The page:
Tooth removal or dental extraction is a common surgical procedure done usually under local anesthesia. This article discusses the common reasons for tooth removal, things to expect during the procedure, and the risks and complications associated with it.
Sometimes, people need to have one or more of their teeth pulled out. This tooth extraction may be advised by the dentist for one of the following reasons:
Severe gum disease that makes the tooth wobbly, which cannot be fixed.
Severe tooth decay involving the nerve inside the tooth called the pulp. In this case, the only alternative treatment to save the tooth is root canal treatment or endodontic treatment, which is a complex and costly procedure and may not be feasible.
A badly broken tooth that cannot be restored with a filling or a cap.
Crowding or malposition - When a tooth is out of the arch or not in its correct position, it may hinder proper tooth cleaning and aid food accumulation and plaque retention. In this case, its removal is recommended for better dental health and maintenance of the rest of the teeth.
Braces - Sometimes the orthodontist recommends the removal of certain teeth before braces to facilitate placing the remaining teeth in their proper position and achieve a proper bite.
Problems with a wisdom tooth - Wisdom teeth, also called third molar teeth, are the last adult teeth to come through (erupt) into the mouth and there are four of them, one in each side of each jaw. If there is not enough room for a wisdom tooth it may get stuck inside the jaw bone and require removal to avoid future problems. Sometimes, it cannot grow properly because of lack of space and erupt only partially in the mouth or get stuck against the nearby tooth causing infection and swelling of the gum around it. In this situation and to avoid recurrence of the infection or further complications, it may be better to have the tooth pulled out by the dentist or an oral surgeon.
What Happens During Tooth Removal?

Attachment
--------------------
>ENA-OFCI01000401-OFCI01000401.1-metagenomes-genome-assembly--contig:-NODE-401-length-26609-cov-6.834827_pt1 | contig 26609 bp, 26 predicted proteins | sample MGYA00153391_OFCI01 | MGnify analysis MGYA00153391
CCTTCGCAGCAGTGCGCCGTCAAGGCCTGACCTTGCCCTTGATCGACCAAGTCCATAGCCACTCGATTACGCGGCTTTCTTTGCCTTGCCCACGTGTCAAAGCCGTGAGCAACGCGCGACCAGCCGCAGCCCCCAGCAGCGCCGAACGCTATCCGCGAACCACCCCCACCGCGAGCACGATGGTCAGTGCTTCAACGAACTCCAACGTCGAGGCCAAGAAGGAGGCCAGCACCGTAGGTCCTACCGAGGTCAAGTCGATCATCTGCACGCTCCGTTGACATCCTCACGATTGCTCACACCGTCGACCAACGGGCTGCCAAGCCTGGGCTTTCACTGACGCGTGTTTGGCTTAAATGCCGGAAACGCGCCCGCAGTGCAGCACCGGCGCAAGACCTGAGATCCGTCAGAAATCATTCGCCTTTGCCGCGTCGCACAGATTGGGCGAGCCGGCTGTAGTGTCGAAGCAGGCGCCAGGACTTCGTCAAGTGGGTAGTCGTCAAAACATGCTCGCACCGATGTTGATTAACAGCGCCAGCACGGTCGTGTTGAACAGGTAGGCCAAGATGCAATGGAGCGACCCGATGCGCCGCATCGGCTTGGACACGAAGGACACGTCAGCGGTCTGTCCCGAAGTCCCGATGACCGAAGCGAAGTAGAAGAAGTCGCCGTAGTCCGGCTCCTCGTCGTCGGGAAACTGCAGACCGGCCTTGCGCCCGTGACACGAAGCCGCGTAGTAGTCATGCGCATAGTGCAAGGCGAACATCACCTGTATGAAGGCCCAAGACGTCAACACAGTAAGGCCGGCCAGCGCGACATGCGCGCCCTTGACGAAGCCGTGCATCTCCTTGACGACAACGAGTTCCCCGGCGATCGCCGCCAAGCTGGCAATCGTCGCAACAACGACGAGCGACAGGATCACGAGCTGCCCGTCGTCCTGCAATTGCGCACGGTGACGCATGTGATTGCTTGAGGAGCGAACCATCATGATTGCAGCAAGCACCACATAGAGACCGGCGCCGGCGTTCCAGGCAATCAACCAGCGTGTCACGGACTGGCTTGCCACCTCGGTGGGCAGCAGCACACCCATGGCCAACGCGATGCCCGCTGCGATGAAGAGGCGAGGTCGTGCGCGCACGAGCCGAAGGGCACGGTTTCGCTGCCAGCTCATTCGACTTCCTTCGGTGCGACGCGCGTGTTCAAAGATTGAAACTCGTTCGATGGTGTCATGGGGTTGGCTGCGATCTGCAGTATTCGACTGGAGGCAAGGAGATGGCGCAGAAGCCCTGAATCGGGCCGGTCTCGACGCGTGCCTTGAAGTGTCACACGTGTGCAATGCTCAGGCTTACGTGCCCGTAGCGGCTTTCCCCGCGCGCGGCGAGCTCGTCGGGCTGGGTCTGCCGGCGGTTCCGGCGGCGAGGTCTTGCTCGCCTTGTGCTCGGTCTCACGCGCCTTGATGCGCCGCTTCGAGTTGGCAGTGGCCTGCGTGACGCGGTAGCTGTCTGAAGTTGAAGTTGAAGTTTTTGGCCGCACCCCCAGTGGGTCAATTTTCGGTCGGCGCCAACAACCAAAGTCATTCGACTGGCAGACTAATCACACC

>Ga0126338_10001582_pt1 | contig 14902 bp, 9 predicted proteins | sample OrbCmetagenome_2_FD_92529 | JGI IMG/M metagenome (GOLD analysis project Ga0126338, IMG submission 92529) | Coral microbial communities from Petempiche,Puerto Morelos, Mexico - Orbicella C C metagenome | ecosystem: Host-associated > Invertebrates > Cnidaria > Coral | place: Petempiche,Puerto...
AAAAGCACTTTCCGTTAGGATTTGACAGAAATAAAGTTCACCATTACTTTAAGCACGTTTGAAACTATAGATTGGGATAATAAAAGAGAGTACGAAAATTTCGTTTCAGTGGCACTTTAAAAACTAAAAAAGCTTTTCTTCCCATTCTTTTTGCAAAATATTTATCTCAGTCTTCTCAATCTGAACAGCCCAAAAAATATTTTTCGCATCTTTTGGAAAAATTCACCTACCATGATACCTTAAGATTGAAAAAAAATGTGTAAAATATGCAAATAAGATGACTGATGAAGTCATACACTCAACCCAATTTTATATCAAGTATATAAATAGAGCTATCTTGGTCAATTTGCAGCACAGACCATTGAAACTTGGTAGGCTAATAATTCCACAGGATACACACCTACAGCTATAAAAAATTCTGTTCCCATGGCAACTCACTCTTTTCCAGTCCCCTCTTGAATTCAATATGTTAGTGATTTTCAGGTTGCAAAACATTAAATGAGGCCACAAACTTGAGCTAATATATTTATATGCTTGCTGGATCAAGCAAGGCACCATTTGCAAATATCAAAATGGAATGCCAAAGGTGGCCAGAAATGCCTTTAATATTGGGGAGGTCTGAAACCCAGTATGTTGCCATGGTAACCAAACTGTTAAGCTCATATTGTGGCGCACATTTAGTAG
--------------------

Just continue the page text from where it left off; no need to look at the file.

The procedure of tooth removal is a simple surgical procedure performed under local anesthesia. The dental practitioner may first apply a topical anesthetic gel or cream to the gum tissue so that there is no pain while injecting the local anesthetic. During the local anesthetic injection itself, there may be a feeling of a small scratch after which, the tooth and surrounding tissue become numb and there should be no pain during the procedure though there may be a feeling of some pressure and pulling.
When the mouth is numb, the dentist starts loosening the tooth from the gum with a special tool and then pulls it out with forceps. The procedure usually takes from a few minutes to less than an hour, depending on the difficulty of the procedure and how many teeth are removed. After the tooth has been removed, the dentist might put stitches to close the wound or place a piece of gauze over the wound to stop the bleeding.
What Are the Risks and Complications of Extraction?
As with any medical and dental treatment, tooth extraction is associated with some risks and complications. Common risks and complications include:
Tooth breakage during extraction.
Damage to lips and cheeks - you may bite or rub the numbed area without realizing the damage you may be causing. Children are particularly more prone to this and may need to be supervised until the numbness has worn off.